‘Self-sufficiency is key’
THE MATTERHORN INTERVIEW – November 2011
“Self-sufficiency is key”
In our Matterhorn Interview series, the German journalist Lars Schall talked with geopolitical trend spotter, natural resource expert and economist Chris Berry about the various factors that are pushing prices for precious metals and crude oil up; the short-sighted energy policy of the West; the rare earths industry; and the importance of pot ash to combat world poverty.
Egon von Greyerz
By Lars Schall:
Mr. Berry, let’s start with gold. How do you summarize this year’s action in that market?
Chris Berry: We are in a ten year secular bull market for gold and nothing has changed in 2011 to alter my opinion. In terms of summarizing this year’s action in gold, , the yellow metal hit an all-time high of $1922 per ounce this summer, then has sold-off a little bit and traded sideways since. There is quite a bit of volatility associated with the gold price, however, the factors that comprise the secular bull market continue to provide a good floor under the price of gold and are still intact. These include flat new supply coming into the market, strong buying of bullion from India and China, and Central Banks becoming net buyers of bullion as they look to replace fiat paper currencies with a legitimate store of value. So despite the fact that gold has traded sideways in recent months, I expect to see higher gold prices in the future.
Do you think that short-term speculators are a factor?
Chris Berry: I certainly think there’s an element of speculation in the gold market. Recently, the London Bullion Market Association attempted to figure out the size of the gold market by looking at the gold futures trading in London. What they found was that every single day about 19.6 million ounces of gold is traded, which might or might not seem like a lot, depending upon your perspective, but when you think about the fact that last year only 86 million ounces of gold was mined globally, basically what this means is that every week during this year the entire stock of last year’s gold production was traded. Another story: I have a friend who traded gold futures in New York and happened to be at work on September 11, 2001. He said that none of the traders could understand what was happening as gold was up $10. Today gold routinely moves $10 and oftentimes more in a day which tells me there is more activity in the gold futures markets and opportunity for speculators.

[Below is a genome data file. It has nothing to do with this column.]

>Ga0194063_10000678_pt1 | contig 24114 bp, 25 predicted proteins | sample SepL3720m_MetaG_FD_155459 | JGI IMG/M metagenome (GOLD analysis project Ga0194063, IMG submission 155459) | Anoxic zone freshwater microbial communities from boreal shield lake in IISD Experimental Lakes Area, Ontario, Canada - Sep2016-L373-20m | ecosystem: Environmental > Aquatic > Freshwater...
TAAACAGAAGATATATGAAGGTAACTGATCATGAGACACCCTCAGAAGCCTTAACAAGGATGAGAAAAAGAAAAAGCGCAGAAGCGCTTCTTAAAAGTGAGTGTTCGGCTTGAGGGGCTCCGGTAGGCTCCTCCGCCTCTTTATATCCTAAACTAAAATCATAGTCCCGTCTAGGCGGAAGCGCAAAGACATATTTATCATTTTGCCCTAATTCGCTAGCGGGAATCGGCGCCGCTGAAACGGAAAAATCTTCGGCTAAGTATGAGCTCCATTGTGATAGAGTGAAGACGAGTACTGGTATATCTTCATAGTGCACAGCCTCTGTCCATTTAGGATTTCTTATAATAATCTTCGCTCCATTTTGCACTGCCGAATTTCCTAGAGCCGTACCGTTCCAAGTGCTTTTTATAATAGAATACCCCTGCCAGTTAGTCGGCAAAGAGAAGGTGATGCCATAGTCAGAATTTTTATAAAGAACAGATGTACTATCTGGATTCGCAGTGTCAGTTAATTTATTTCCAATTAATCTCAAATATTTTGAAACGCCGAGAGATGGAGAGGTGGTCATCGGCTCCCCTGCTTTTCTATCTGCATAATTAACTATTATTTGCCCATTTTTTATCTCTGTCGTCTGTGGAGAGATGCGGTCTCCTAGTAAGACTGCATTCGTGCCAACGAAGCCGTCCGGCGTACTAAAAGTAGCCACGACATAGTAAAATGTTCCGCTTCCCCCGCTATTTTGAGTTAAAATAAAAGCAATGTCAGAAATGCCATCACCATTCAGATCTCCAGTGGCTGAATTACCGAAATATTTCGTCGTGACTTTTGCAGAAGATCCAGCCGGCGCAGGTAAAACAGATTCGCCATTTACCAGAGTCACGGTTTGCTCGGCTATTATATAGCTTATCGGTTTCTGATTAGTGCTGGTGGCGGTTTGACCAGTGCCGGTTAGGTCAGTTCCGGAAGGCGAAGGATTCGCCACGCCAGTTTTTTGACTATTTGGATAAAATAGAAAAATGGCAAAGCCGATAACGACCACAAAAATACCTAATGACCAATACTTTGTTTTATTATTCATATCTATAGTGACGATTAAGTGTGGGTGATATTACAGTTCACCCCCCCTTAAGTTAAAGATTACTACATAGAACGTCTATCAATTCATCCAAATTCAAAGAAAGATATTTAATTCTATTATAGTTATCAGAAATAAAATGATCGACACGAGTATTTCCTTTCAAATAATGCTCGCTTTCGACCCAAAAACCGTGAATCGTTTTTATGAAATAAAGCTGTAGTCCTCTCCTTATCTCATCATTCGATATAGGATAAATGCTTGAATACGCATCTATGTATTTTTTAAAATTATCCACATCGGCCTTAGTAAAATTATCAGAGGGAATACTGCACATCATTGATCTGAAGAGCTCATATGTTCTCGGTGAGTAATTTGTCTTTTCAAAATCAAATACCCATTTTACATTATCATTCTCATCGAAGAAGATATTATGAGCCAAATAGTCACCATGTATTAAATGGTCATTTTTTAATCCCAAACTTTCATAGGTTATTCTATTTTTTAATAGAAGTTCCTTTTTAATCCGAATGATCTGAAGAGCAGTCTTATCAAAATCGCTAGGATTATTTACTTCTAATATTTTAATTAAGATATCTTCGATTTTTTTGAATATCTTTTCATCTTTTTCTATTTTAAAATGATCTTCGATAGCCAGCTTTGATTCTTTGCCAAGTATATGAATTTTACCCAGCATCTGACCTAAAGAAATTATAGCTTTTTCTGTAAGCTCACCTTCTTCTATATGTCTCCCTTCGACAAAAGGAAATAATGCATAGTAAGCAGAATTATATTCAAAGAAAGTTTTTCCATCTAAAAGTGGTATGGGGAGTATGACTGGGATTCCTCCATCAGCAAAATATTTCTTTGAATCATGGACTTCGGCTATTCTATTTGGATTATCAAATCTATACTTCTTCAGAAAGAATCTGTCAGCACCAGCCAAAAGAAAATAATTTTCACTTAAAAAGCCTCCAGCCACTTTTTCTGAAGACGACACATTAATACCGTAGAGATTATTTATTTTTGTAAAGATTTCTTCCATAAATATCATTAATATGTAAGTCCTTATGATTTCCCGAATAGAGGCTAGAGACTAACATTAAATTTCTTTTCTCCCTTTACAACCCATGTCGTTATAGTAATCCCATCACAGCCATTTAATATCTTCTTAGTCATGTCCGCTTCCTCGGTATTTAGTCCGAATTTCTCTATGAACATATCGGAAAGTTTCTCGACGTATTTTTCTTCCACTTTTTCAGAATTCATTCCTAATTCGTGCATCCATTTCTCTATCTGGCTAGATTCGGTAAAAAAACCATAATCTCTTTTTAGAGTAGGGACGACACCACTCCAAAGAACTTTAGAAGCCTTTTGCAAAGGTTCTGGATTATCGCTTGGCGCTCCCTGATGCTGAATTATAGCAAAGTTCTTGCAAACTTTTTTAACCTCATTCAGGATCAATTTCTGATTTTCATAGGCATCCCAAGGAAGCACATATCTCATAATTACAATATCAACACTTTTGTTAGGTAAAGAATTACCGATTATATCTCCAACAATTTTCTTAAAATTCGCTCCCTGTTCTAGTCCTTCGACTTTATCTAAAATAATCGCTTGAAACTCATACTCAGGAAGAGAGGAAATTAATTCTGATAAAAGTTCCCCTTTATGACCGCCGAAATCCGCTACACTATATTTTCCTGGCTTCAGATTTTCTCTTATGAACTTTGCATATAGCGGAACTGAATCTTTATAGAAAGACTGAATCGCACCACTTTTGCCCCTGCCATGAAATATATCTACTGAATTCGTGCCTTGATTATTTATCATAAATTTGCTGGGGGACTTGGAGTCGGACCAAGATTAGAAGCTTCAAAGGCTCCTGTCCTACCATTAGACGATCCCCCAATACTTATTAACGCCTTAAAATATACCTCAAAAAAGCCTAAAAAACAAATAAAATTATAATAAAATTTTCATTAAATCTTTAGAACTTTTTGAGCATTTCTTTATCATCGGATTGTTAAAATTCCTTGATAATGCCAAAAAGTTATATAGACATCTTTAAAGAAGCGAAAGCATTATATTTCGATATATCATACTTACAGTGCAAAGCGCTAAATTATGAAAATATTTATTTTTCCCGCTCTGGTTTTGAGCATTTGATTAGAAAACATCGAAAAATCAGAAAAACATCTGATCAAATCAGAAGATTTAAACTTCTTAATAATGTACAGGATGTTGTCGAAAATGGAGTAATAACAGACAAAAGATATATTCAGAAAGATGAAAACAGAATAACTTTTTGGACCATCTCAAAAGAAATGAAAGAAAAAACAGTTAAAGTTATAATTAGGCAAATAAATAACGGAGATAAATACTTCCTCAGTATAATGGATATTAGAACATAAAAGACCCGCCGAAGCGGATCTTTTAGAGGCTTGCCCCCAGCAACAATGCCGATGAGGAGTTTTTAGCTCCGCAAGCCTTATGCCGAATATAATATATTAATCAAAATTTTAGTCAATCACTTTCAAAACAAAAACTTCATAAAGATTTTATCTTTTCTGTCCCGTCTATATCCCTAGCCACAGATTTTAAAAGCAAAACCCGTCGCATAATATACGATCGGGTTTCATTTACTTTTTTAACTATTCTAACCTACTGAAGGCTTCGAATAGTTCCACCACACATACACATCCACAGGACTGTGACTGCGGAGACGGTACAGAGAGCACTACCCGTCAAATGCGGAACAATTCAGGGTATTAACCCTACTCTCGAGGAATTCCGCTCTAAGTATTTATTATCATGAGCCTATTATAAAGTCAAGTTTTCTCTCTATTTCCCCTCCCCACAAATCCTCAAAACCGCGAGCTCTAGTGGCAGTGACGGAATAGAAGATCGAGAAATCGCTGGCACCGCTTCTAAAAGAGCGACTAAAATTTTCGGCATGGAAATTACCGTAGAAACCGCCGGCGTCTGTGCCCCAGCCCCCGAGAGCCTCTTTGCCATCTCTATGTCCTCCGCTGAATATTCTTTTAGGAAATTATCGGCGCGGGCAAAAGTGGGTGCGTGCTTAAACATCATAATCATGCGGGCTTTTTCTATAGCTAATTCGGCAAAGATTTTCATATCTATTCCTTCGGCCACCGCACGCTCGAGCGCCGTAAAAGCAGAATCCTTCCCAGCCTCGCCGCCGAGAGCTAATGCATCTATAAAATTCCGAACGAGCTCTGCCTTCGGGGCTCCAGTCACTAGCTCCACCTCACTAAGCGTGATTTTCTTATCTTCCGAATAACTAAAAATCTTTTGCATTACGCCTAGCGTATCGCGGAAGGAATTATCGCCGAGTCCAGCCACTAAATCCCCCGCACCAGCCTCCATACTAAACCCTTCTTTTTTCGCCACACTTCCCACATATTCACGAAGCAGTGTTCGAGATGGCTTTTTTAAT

What does this tell you?
Chris Berry: It tells me that speculation is certainly a factor in the gold market. The fact that just in London alone, last year’s entire stock of gold is traded every single week is telling. The volatility in the price of gold is another indicator. This ignores the activity in New York futures trading, in Shanghai, and in other futures markets around the world. Exchange Traded Funds have also given the masses a way to speculate in the gold bullion market as well. This type of speculative trading adds volatility to the markets, which adds to the uncertainty and direction of global economies. Overall, however, the credit bubble and the resulting debt crisis that we now face in the Eurozone and also in the United States more than anything, I think, has pushed gold higher and will continue to do so as Western Governments “kick the can” down the road delaying any resolution of this crisis. I don’t see any short-term resolution for this. If you have a long-term view, gold bullion is a great place to be.
Given the development of gold during the last ten years, why would you say that gold isn’t in a bubble yet?